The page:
[heading]Bitcoins Tax Free in Germany After One-Year[/heading]
Bitcoin increased 25% in German Euro terms over the course of the day on one simple announcement: the p2p digital currency would not be subject to a litany of taxes.
Bitcoiners have been waiting for the Bitcoin shoe to drop in Germany. On the heels of Canadian and American rulings, it has been of great interest how Europe would respond.
Germany’s financial role since the onset of the economic crisis in 2009 has at times been compared to the Nazi party’s hold over Europe, with Cyprus bank accounts being looted most recently and Greece ravaged before that.
Despite the hawkish insistence of Germany that the rest of Europe – in particular the southern countries – capitulate to the industrial center or historical core of Europe, Die Muetterland apparently has a soft spot for digital currencies…for now.
And so, Bitcoin gains (in terms of profits) will not be subject to tax in Germany after one-year. And it is likely that since Germany has taken such a laissez-faire approach to Bitcoin other European nations will as well.
Therefore, the online money will be treated differently by the Treasury than stocks, bonds or certificates, all of which are subject to a withholding tax of 25 percent plus solidarity surcharge and church tax. In the case of Bitcoin, after one year, there will be no such taxes reports Die Welt.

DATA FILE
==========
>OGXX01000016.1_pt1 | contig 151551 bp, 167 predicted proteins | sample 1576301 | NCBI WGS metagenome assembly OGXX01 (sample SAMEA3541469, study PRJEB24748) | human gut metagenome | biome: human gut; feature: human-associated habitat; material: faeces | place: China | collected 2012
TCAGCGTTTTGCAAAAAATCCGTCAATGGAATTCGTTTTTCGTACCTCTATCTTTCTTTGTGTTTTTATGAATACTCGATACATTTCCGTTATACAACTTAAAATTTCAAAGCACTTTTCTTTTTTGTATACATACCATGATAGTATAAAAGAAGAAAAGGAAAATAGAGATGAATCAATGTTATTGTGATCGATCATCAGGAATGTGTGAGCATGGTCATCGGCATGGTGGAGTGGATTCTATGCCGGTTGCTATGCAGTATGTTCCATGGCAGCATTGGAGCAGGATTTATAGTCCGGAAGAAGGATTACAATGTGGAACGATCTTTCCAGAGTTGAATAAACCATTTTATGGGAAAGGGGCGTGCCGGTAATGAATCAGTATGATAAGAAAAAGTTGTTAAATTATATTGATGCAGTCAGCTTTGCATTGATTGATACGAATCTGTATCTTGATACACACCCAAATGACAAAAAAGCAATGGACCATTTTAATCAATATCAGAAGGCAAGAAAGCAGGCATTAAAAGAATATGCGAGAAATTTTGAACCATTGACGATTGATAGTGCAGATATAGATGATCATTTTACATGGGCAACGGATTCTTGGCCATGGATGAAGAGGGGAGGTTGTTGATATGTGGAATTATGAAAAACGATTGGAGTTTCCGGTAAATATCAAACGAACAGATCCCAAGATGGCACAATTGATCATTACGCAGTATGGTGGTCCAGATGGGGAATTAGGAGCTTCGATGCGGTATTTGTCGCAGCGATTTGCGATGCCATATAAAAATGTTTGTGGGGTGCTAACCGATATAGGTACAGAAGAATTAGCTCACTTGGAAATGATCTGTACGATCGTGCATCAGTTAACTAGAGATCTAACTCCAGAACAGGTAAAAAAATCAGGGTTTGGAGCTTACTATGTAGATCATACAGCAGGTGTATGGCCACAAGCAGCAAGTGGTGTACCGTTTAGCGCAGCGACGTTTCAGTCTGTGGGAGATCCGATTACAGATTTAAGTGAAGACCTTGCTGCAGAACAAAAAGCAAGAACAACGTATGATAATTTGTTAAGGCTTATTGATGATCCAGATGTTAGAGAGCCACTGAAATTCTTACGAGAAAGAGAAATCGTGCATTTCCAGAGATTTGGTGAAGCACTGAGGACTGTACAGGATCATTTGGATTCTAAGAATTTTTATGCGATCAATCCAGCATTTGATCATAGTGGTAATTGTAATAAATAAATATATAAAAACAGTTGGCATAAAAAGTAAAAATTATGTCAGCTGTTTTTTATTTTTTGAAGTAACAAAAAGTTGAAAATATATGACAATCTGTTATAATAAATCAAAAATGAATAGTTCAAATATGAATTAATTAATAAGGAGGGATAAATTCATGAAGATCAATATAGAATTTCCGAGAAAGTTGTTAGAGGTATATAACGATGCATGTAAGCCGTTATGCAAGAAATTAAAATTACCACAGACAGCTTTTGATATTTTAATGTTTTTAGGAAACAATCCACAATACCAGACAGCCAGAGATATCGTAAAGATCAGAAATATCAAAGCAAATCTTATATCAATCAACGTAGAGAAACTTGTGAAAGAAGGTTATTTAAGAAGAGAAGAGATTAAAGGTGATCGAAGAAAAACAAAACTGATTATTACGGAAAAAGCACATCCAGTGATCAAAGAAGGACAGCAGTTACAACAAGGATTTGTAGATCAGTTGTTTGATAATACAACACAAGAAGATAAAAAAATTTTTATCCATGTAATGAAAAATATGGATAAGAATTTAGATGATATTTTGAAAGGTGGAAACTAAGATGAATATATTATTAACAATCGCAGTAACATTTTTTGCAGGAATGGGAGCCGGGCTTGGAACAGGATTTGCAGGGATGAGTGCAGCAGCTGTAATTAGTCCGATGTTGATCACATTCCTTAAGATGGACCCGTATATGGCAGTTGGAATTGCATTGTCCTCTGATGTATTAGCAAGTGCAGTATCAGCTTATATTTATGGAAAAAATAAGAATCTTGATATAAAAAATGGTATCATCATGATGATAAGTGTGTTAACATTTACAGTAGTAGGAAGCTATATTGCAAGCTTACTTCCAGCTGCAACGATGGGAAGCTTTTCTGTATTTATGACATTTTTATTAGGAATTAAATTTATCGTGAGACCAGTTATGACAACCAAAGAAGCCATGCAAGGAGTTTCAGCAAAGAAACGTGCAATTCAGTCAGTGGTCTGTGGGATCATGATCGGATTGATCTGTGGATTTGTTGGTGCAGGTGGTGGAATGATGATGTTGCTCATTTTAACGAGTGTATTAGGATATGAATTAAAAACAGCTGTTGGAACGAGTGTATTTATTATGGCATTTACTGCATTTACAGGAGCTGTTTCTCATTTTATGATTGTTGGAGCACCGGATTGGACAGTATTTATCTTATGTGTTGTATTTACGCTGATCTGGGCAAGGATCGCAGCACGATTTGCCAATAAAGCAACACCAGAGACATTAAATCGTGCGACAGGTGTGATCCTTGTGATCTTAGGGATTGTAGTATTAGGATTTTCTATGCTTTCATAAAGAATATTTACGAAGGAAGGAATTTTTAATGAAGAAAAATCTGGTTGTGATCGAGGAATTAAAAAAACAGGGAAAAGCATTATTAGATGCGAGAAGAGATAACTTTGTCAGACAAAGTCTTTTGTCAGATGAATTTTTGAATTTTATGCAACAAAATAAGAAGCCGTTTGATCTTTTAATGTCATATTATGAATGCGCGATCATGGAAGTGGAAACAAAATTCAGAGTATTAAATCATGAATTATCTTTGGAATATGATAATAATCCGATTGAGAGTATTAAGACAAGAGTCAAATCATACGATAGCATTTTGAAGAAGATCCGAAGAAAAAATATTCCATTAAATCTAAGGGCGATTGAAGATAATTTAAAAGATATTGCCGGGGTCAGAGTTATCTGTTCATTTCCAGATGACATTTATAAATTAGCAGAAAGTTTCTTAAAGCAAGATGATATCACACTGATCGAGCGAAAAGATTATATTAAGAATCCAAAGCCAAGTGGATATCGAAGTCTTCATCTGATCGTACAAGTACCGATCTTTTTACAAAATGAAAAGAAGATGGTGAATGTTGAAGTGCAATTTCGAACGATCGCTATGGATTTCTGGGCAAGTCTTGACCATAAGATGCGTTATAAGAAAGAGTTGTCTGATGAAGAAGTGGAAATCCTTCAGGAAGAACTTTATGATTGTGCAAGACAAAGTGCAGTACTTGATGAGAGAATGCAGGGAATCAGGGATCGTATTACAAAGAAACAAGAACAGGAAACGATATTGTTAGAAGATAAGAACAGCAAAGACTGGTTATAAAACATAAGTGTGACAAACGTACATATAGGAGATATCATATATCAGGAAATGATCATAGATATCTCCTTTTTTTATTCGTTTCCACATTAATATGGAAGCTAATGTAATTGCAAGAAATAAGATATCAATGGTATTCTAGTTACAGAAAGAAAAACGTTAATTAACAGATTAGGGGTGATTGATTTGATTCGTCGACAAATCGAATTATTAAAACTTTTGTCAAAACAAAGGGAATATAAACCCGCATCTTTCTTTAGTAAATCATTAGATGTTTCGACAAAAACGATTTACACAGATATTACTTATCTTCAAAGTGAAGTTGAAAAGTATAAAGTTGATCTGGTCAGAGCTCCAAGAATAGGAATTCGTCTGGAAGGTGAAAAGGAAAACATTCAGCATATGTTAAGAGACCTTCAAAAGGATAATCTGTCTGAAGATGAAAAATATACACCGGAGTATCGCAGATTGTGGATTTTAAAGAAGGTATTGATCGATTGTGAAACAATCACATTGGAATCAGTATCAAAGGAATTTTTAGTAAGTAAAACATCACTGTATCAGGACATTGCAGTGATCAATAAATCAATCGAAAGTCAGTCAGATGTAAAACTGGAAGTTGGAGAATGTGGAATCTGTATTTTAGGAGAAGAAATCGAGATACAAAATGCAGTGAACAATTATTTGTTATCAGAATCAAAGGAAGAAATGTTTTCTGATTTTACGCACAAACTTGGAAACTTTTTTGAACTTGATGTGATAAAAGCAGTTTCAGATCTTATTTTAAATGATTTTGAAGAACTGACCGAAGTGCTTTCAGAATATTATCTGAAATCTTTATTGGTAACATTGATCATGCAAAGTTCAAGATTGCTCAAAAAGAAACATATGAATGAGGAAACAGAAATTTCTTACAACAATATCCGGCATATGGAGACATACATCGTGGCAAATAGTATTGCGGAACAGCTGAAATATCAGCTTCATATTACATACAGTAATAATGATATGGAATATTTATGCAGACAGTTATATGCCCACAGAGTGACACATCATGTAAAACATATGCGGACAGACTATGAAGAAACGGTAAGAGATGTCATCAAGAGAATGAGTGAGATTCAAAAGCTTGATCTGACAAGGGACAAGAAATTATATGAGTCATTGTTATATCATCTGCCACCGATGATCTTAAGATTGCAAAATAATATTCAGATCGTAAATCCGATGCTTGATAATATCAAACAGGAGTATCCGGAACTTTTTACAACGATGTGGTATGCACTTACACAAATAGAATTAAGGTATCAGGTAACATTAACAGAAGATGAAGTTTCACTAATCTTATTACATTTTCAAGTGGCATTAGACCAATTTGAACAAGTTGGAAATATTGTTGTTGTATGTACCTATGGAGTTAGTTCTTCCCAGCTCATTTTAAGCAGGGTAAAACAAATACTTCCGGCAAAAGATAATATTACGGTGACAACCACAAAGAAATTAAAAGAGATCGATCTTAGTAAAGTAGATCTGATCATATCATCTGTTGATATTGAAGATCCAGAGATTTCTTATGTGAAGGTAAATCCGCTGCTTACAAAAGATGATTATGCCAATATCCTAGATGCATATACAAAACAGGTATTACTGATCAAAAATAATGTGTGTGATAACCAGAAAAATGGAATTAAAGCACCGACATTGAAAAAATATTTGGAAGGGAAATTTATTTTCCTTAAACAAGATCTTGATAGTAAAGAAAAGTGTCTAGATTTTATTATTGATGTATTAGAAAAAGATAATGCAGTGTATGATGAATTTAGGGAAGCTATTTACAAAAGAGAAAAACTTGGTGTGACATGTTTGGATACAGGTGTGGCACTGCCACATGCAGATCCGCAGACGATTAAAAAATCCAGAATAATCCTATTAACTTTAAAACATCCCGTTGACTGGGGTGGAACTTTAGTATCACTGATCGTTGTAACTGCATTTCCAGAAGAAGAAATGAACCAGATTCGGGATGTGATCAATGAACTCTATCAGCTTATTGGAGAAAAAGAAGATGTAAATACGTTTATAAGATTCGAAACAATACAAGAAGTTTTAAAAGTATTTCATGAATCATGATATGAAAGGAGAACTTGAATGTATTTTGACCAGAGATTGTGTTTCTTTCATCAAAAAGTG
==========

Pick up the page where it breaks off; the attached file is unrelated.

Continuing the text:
Such a tax exemption in terms of capital gains in Bitcoins comes as a sense of relief to German investors in the online currency.
The tax exemption of capital gains in Bitcoins findings of a parliamentary inquiry that has provided to the federal government the FDP financial expert Frank Schaeffler and the “world” exists. “It is good that investments in Bitcoins can come with more certainty now. Private profits from the sale of Bitcoins are tax-free after one year,” said FDP financial expert Frank Schaeffler.
There has been an ongoing debate in Germany regarding the tax treatment of digital currency. The Federal Government’s response has clarified this.
Frank Schaeffer, who made the request for clarification on Bitcoin, is also known as a “Euro-rebel” due to his having repeatedly voted in parliament against the bailout policies.